Investors flocked to Canada’s Star Diamond Corporation (TSX:DIAM) on Monday after the company said its Saskatchewan-based project had an “unusually high” large quantity of high-value and large rough stones.
A recent study has confirmed that about 27% of the diamonds at the company’s Orion South and Star exploration sites are type IIa, a category that represents less than 2% of all rough stones mined from kimberlites.
About 27% of the diamonds at the company’s Orion South and Star exploration sites are type IIa, the most valued and the purest kind.
The proportion of that category at its Orion South kimberlite stands at 13%, the Saskatoon, Saskatchewan-based company said.
Star Diamond identified a 49.09-carat diamond from Star, and a 32.35-carat one from Orion South. It also recovered two diamonds that were smaller, but more valuable: An 11.96-carat stone from Star worth $11,333 per carat, and a 15.88-carat diamond from Orion South that it valued at $2,800 per carat.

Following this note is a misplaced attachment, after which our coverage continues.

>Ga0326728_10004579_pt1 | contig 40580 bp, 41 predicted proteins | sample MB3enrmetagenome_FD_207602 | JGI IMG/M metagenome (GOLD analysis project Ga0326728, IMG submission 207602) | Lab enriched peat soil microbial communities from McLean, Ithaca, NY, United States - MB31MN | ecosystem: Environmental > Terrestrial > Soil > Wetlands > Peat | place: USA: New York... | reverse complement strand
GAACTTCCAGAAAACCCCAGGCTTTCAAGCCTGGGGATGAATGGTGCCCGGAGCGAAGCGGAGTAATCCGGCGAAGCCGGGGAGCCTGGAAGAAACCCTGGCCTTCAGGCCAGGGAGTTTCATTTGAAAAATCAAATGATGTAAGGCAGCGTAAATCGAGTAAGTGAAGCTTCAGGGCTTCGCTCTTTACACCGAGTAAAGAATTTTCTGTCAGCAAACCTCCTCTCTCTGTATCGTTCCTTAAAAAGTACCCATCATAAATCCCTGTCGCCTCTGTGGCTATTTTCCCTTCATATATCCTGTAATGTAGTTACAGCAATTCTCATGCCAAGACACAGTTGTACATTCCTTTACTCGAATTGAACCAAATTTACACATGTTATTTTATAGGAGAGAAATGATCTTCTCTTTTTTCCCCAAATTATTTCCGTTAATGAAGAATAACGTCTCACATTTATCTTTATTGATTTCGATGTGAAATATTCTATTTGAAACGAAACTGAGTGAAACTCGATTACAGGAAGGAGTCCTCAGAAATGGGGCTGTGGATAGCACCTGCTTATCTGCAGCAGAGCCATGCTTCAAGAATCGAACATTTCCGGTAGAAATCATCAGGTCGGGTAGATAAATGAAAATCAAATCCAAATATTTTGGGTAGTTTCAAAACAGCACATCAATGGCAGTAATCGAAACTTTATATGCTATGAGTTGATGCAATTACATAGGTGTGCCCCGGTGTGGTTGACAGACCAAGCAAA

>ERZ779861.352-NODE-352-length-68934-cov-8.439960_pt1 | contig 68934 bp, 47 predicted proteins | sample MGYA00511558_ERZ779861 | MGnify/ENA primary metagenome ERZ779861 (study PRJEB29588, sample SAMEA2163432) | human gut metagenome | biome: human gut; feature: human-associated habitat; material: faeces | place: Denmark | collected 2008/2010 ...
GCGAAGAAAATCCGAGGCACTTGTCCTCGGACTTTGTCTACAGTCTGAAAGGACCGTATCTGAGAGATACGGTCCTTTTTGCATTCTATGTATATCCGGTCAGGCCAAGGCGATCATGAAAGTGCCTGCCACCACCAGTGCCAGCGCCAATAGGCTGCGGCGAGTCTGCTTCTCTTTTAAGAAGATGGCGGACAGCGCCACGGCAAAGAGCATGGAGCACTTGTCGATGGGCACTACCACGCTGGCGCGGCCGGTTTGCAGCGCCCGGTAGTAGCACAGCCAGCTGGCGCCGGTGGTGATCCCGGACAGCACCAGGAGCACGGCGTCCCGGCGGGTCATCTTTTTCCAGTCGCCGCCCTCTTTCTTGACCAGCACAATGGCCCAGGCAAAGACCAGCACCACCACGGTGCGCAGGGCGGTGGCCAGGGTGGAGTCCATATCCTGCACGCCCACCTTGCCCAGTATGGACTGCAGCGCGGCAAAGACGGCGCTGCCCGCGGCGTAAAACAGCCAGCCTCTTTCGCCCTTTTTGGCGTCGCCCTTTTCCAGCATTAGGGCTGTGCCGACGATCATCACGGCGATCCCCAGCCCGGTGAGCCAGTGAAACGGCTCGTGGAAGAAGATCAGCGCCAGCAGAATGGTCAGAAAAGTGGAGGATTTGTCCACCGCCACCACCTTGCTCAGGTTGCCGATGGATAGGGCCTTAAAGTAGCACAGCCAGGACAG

“The presence of two high-value diamond groups (octahedra and type IIa) greatly strengthens the future potential-production diamond pricing from the Star and Orion South kimberlites,” the company’s senior vice president of exploration and development, George Read, said.
Shares in the company jumped almost 15% on the news, closing at 24 Canadian cents.
Type IIa diamonds are the most valued and the purest kind of diamonds. They contain either very little or no nitrogen atoms in the crystal structure. White stones are exceptionally colourless and fancy coloured ones are often found with a brown, purple, blue, or pink tone.
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